Dear Rabbi and Shira,
Hi! I was wondering if you could help me with this issue. I am engaged to a wonderful girl I met over a year ago. Everything was going very smoothly until the engagement. Our parents have very different views on how to make a Covid wedding. My who are influential people in the community want an upscale wedding with over 200 guests. I am their only son and they have waited a long time to see me walk down the aisle. Her parents want a backyard wedding with no more than 50 guests. They do not want to do anything illegal and will never be able to live with themselves if someone gets sick by going to our wedding. We are now caught in between. Many unpleasant words have been exchanged by both sides and at this point the wedding might be postponed. We both think our families are correct and are having a hard time seeing each other’s perspectives. I really care for my Kallah very much and I would hate if this destroyed our relationship.
What should I do?
Conflicted on Coney
We’re sorry to hear that you are under such stress. In general, engagements are a very intense period of time for both families, particularly the bride and groom.
Before we talk about your specific situation, let’s talk about families. Each family is a system. Families have their own dynamics, a history, and a shared culture. Every family makes different rules. They govern either covertly or overtly how decisions are made and how the family functions on day to day basis.
When two families are making a wedding together there will be different priorities, understandings, arguing styles, coping styles and assumptions which clash as they try to make the decisions which guide how the wedding will operate. The current Covid conundrum adds another layer to these discussions as the issues surrounding health, responsibility and trust in authority all come to the forefront as well.
Your families of origin and their systems have a tendency to draw the both of you back in, like a rubber band. Since they are so foundational to your identity and you love them, it’s very comfortable to fall back in, and feel an “us versus them mentality.” It is natural for you to take your parent’s sides.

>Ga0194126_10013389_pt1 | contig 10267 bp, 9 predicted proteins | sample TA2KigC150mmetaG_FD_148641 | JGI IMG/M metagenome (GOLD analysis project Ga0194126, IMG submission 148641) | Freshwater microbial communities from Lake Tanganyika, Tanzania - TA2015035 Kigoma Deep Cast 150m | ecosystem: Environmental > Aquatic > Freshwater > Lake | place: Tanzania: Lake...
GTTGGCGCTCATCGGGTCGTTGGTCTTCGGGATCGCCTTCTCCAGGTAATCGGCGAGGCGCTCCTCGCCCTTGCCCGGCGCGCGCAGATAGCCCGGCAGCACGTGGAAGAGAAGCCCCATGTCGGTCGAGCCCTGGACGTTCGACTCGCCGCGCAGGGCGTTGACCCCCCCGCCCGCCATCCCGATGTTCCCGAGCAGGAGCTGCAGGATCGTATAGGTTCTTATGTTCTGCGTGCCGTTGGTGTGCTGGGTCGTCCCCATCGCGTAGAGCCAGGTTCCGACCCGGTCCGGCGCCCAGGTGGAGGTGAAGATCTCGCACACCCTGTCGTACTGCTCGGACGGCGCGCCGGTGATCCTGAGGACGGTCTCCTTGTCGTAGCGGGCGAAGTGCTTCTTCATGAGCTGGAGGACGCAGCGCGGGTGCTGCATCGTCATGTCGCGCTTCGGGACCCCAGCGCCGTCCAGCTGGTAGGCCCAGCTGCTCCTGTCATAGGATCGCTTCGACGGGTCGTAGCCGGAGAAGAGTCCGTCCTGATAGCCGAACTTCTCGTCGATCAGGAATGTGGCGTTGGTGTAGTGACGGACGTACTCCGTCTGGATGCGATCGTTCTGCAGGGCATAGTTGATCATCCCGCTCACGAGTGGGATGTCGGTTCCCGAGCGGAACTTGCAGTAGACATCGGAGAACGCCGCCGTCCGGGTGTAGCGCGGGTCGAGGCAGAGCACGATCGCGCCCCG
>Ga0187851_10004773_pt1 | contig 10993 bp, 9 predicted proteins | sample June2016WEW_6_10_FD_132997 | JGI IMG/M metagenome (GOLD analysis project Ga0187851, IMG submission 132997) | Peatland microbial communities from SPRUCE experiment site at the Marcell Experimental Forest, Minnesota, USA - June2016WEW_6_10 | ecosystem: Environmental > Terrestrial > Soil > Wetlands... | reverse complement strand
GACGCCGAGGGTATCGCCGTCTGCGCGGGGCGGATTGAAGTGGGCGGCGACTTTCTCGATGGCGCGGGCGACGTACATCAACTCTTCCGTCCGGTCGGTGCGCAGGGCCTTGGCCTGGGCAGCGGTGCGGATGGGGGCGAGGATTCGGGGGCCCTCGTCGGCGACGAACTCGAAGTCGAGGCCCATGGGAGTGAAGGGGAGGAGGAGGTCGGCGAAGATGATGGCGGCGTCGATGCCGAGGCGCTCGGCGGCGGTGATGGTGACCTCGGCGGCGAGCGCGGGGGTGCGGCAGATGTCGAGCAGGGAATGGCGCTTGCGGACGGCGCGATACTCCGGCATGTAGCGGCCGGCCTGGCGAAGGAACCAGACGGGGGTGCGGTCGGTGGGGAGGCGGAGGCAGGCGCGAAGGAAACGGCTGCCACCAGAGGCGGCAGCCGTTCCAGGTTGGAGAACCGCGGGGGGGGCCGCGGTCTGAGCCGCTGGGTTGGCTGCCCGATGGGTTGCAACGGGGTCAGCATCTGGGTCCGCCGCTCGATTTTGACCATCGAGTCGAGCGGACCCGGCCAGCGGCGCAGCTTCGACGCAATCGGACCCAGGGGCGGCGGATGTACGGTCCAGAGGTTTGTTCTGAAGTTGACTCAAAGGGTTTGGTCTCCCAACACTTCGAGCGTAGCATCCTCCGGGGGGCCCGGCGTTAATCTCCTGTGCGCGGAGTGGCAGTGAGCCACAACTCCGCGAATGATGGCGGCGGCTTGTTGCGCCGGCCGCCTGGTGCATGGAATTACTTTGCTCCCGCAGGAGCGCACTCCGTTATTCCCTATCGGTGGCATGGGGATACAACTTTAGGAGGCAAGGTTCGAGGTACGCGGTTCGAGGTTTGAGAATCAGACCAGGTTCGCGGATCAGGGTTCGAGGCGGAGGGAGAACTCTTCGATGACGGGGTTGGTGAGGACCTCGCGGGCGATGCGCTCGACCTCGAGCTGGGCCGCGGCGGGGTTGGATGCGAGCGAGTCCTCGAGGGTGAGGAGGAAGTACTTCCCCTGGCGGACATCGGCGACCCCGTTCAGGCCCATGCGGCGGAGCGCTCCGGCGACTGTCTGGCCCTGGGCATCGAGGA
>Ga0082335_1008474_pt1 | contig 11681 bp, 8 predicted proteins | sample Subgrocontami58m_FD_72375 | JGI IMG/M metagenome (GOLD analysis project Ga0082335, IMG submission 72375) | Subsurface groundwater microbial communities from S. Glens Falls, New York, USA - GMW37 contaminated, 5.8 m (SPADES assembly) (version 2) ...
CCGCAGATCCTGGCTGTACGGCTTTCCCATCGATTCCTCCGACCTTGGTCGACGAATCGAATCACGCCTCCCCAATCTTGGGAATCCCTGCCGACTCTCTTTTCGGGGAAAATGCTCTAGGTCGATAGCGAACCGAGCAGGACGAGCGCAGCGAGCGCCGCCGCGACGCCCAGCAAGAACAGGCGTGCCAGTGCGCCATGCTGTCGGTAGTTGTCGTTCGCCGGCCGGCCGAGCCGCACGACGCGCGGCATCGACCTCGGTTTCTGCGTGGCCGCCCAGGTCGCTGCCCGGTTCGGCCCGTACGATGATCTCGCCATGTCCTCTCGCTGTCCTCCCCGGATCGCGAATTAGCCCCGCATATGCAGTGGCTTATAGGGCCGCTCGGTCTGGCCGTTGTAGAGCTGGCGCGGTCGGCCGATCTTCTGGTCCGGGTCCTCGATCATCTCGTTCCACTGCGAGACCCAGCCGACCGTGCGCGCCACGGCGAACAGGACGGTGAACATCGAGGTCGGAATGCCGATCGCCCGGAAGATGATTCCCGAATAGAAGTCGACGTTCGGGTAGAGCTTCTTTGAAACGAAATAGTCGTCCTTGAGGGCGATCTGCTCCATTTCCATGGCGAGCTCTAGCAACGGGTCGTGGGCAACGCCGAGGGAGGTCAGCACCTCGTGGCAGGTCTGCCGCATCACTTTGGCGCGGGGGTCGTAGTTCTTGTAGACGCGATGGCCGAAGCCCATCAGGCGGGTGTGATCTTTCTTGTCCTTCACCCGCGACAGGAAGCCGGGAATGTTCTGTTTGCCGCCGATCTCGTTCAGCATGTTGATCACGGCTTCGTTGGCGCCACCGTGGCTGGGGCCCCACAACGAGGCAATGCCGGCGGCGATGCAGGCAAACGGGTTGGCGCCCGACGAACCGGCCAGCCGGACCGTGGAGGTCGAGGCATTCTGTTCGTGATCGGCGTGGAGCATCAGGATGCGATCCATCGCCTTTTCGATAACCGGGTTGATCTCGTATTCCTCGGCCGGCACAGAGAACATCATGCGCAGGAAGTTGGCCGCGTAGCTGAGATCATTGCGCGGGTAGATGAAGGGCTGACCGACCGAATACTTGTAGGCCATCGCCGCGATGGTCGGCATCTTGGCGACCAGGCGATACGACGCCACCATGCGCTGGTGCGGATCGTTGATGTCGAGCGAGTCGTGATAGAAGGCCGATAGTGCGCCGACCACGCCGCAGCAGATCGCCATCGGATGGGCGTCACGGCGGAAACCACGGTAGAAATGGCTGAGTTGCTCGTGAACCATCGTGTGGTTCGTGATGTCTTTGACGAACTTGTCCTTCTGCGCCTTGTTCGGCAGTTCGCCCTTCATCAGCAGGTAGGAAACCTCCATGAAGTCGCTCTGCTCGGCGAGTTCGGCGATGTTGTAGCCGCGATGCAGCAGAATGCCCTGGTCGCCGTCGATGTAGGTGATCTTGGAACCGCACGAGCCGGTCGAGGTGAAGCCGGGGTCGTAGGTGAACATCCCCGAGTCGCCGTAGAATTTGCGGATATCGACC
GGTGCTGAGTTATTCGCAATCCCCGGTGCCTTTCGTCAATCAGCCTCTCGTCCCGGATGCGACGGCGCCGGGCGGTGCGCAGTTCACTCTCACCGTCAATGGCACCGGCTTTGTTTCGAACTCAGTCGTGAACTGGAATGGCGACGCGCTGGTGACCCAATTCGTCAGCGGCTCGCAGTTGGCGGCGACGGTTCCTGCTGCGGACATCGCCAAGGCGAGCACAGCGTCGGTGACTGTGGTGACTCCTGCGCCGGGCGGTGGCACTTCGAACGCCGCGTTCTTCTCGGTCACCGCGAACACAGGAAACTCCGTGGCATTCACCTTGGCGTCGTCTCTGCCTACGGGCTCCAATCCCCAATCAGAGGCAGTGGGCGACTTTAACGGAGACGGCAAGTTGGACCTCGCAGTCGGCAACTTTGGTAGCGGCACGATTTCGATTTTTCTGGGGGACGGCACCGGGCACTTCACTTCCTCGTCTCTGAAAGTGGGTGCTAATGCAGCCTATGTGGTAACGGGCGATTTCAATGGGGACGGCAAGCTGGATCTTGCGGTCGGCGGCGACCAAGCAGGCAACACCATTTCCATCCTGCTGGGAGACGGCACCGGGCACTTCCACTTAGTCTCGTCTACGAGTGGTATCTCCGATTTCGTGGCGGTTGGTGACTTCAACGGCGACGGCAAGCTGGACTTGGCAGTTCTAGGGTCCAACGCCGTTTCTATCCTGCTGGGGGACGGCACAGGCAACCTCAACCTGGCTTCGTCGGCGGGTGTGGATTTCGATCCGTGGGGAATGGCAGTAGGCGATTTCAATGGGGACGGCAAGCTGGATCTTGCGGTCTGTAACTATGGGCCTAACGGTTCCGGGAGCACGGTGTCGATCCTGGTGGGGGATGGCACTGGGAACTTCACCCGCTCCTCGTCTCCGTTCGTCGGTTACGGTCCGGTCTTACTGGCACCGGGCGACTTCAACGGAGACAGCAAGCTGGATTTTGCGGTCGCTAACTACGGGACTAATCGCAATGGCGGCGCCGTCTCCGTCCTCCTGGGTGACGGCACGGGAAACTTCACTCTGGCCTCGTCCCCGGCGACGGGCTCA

We strongly believe that to keep your relationship strong, you both should stay out of the wedding politics as much as possible. Each side should sit down with their parents when things aren’t heated and explain the strain that this is causing on your relationship and that you both care for each other very much and want this relationship to last. It is possible that both sets of parents do not realize the pain it is causing each of you. Explain that it is best for your relationship not to be involved in the wedding plans and if it’s brought up, you’ll have to excuse yourself.
We also would like to mention that it is so important to show your future in laws respect and not to go head to head in an argument with them. This will only lead to more conflict and from what we have seen, likely a broken engagement.
We understand that although we are strongly advising you to stay out of these discussions, it might not always be possible. Maintaining a strong relationship with your kallah must be top priority. Based on observing many couples for years, Dr. Jon Gottman, a noted psychologist explained that successful couples will have five positive interactions for every one negative interaction during a disagreement. This means that even during a disagreement, the positive feelings created should overwhelm the negative ones.
One way to do this is empathy- showing your significant other that you respect her, even if you have a different understanding of the situation. For example, “It makes sense that you feel…” Accepting her perspective and finding opportunities to agree can help reduce the polarizing “us against them” feelings. Show interest in what she has to say. Make sure to express affection, tell her you care about her, and how she matters to you. Even small gestures can help relay that message.
While negative feelings are inevitable, try to minimize turning them into negative responses, such as a disagreement by being dismissive, critical or defensive, whether in speech or body language. Instead of responding in a hurtful way because you are upset, explain that you need some time to cool off, or speak with you kallah about how emotionally hard it is to argue with her.
We wish you hatzlacha in these difficult times. It is important to remember that when you get married you will be creating a new household of your own with shared values. Your goal is not the wedding; it’s to build a marriage and B’ezras Hashem a future family together.
We know with the proper mindset, the two of you will weather this storm, and gain skills to have a caring marriage that will carry you into the future.
Rabbi Reuven and Shira Boshnack